Hippopotamus: Definition, Diet, Teeth & Facts

Instructor: Amanda Robb
In this lesson we'll be learning about an aquatic giant, the hippopotamus. Here, we'll cover what it likes to eat, its unique dental structure and interesting facts about its lifestyle.

What Is a Hippopotamus?

When you think of the largest animals on the African savanna, an elephant probably comes to mind. Although this animal is certainly quite large, another aquatic animal comes in a close second. The hippopotamus, a large water-dwelling mammal in Africa, weighs in at up to four tons, that's nearly double the weight of an average sized car! Imagine stacking two cars on top of each other and you have the heft of a hippopotamus.

This enormous creature can grow up to 11.5 feet long and reach 5 feet high. This gray animal lacks fur and has thin, leathery skin on most of its body. With stubby legs and a thick body, it lumbers through cool waterways during the day.


This amazing creature lives in rivers, lakes and flooded grasslands of sub-Saharan Africa. It spends so much time in water that its name actually means 'water horse'. In addition to the common large hippopotamus, there is also a smaller species, pygmy hippopotamus that lives in a very limited range of West Africa. During the day, the hippopotamus stays in shallow, flooded areas. Hippopotamuses usually walk through shallow waters, but they are so heavy they can even sink to the bottom, holding their breath for several minutes.

A hippopotamus lounges in the flooded plains of Botswana
hippopotamus in the water


Although we usually associate carnivores with being big and strong, the hippopotamus is strictly vegetarian, or herbivorous. During the brutal heat of the African sun, they spend most of their time in water, trying to keep cool. But at night, the hippopotamus emerges from its aquatic habitat and travels in search of food on land.

Hippopotamuses sometimes travel six miles at night in search of grass for grazing. With their lawnmower faces, they can eat 80 pounds of grass each night. For comparison, a human might eat a quarter pound of meat in a larger meal each evening. Imagine eating more than 300 times as much food! Hippopotamuses intensive food intake can create conflicts with local farmers, who plant crops for their own use.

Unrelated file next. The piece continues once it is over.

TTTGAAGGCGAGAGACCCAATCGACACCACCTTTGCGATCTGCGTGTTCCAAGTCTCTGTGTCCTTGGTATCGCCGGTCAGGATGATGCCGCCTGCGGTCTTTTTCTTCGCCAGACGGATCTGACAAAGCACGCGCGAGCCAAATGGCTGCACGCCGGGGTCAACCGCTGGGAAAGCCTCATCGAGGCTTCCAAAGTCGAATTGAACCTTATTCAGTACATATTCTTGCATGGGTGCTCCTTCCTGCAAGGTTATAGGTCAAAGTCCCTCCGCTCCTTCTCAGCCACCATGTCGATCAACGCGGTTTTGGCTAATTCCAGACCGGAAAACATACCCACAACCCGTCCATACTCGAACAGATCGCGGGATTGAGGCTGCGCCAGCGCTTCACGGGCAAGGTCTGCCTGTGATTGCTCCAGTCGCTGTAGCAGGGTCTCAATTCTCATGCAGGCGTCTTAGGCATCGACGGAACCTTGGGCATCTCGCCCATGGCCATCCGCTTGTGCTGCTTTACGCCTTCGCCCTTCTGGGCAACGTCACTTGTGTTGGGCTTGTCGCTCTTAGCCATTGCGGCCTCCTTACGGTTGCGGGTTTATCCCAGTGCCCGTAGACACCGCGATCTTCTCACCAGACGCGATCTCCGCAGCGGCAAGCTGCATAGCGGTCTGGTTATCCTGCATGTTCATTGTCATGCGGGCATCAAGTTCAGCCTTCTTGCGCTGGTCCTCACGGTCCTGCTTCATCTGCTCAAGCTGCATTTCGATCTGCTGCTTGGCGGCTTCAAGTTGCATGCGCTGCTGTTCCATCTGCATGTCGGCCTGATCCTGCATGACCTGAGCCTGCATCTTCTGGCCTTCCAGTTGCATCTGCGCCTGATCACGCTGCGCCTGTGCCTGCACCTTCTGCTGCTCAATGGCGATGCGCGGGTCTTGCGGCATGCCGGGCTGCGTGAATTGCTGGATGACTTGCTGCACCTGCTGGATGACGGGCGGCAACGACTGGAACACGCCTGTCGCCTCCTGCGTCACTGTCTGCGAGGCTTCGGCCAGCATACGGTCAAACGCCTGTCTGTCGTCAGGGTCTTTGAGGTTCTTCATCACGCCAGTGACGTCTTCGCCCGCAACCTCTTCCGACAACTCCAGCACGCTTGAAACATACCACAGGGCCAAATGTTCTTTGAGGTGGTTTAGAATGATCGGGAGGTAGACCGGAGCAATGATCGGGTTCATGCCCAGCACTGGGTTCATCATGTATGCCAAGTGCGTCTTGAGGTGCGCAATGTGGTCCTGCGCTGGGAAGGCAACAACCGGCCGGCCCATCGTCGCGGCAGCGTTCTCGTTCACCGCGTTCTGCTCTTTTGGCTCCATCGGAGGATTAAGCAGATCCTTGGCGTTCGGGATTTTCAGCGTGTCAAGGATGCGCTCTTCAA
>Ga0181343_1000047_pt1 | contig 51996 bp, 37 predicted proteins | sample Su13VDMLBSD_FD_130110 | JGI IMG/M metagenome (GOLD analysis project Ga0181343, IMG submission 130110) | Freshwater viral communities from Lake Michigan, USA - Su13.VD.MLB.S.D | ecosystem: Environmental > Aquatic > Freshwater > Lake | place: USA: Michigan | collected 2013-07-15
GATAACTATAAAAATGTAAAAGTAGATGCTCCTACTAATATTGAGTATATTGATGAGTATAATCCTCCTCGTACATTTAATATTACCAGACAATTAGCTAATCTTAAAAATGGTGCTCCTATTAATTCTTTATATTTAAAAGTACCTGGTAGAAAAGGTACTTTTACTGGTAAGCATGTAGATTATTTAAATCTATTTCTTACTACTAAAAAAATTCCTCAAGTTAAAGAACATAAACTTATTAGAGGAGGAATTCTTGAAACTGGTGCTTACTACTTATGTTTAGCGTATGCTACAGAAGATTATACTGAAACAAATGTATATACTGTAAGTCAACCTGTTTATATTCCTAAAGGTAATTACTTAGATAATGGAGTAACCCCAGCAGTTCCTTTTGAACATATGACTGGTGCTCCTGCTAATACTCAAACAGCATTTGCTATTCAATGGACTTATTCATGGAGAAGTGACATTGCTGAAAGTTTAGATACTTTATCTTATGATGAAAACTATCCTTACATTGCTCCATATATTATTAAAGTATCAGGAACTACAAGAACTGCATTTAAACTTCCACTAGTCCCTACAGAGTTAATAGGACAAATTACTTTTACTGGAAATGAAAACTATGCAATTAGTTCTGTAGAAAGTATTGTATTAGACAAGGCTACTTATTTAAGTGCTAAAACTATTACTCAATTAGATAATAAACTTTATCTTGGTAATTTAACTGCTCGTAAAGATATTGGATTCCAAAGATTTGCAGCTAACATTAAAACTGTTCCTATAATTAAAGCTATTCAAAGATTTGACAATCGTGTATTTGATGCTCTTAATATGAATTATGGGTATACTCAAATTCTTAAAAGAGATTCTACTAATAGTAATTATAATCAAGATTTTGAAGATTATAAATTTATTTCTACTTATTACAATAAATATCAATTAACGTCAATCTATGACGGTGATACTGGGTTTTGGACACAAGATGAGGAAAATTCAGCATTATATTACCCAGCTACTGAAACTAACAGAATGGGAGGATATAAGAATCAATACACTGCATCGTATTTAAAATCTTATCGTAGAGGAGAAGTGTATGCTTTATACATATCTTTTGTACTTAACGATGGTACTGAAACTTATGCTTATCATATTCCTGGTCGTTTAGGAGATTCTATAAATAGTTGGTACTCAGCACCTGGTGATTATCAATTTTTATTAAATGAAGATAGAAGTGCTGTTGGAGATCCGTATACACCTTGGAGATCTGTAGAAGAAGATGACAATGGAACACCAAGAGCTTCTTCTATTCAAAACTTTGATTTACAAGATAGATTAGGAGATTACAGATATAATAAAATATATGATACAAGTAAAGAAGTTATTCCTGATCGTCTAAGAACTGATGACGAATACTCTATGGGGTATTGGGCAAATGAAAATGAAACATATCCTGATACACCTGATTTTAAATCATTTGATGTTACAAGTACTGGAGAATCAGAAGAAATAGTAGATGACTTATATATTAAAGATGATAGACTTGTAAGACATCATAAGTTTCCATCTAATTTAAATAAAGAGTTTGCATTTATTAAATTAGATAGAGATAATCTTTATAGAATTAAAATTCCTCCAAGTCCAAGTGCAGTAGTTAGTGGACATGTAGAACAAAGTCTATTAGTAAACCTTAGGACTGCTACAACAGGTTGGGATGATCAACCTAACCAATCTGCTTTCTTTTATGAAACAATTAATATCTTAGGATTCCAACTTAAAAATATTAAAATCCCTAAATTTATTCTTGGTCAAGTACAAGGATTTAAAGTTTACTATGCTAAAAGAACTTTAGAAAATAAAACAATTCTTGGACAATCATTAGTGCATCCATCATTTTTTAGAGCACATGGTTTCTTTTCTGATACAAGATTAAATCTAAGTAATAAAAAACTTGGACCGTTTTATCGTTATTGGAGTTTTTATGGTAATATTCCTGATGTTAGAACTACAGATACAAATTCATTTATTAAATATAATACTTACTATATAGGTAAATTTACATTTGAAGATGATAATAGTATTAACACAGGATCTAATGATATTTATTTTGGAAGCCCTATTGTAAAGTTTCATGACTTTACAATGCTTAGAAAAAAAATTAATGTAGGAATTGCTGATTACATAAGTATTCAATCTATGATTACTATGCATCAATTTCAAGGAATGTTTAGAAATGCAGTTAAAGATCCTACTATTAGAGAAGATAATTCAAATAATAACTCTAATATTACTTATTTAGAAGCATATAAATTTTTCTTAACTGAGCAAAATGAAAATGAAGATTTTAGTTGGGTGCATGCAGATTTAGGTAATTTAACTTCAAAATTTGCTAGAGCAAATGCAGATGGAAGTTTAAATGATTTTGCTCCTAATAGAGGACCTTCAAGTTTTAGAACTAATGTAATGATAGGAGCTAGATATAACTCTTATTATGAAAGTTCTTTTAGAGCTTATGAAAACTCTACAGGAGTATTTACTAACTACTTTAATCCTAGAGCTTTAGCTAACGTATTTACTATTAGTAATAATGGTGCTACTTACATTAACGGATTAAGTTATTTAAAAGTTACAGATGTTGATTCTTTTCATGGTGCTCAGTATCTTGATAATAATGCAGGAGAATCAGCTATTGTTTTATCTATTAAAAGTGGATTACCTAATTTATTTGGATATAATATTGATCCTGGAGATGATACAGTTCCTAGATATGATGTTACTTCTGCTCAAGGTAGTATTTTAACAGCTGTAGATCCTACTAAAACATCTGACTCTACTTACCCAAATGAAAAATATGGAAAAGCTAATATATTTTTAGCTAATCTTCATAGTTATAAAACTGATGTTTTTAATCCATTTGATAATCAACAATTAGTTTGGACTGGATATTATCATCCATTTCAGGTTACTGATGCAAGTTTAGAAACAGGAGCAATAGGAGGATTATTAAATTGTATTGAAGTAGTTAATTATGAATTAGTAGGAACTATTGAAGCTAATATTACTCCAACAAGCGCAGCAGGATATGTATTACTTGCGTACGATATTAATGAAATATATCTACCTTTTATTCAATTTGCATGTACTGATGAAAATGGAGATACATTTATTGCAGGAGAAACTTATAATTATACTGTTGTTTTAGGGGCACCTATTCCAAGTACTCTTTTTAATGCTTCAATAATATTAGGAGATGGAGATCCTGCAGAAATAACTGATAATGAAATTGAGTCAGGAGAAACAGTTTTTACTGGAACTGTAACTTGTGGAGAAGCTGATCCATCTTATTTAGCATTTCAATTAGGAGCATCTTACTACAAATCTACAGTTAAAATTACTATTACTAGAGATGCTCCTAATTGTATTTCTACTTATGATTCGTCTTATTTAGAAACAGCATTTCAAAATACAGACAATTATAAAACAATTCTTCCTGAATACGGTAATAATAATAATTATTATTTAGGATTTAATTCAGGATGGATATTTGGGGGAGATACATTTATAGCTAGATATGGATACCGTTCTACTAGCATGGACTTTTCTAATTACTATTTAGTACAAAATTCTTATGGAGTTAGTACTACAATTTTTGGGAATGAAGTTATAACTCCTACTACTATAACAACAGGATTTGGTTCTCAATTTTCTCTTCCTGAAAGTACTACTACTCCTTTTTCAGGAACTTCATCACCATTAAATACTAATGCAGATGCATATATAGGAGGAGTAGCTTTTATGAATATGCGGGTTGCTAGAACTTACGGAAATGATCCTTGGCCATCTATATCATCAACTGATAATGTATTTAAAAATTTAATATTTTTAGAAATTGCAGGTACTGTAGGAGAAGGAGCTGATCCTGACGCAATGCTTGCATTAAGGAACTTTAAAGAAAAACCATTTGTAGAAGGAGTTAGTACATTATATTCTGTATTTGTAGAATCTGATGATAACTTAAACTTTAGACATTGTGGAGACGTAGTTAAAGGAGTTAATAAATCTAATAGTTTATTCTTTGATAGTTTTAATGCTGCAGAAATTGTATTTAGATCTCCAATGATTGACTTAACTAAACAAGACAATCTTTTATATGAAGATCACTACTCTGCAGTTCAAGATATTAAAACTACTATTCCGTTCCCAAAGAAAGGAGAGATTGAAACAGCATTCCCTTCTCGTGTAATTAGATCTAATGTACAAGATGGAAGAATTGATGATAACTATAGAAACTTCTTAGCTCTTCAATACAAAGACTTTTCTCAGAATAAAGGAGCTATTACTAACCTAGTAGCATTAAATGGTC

As an herbivore, you might expect flat teeth, like you'd see in a horse, designed for crushing plant material. Hippopotamuses have this type of teeth and can pack some serious bite. Hippopotamuses are extremely aggressive and will get into fights with other hippopotamuses in their school over space, mates, or food. They are quite dangerous for humans as well and should not be approached in the wild.

Their jaws unhinge to a full 150 degrees, which allows them to bare their incredibly sharp teeth during displays of dominance. Inside this frightening view are large incisors and canine teeth reaching over a foot in length.

Hippopotamus mouth and teeth
mouth and teeth


Hippopotamuses dwell in the hot African sun all day. Although their aquatic lifestyle helps, they also have other adaptations, or traits that help them survive. First, hippopotamuses are known for their 'blood sweat', a red secretion that resembles blood. But unlike the legends, the substance isn't actually blood. It's a red, oily liquid that helps protect them from the sun, like sunblock, and helps prevent infections.

A mother and calf are covered in red sweat to protect them from the sun
red sweat

When you jump into a pool, you might hold your nose and close your eyes. Water in these sensory organs is not a fun experience. Hippopotamuses aren't a fan of this either and have natural adaptations to keep water out. Their eyes, ears, and nose are positioned on the top of their head, allowing them to be nearly fully submerged but still able to sense their environment. When they do decide to go under, their ears and nostrils seal shut to keep water out.

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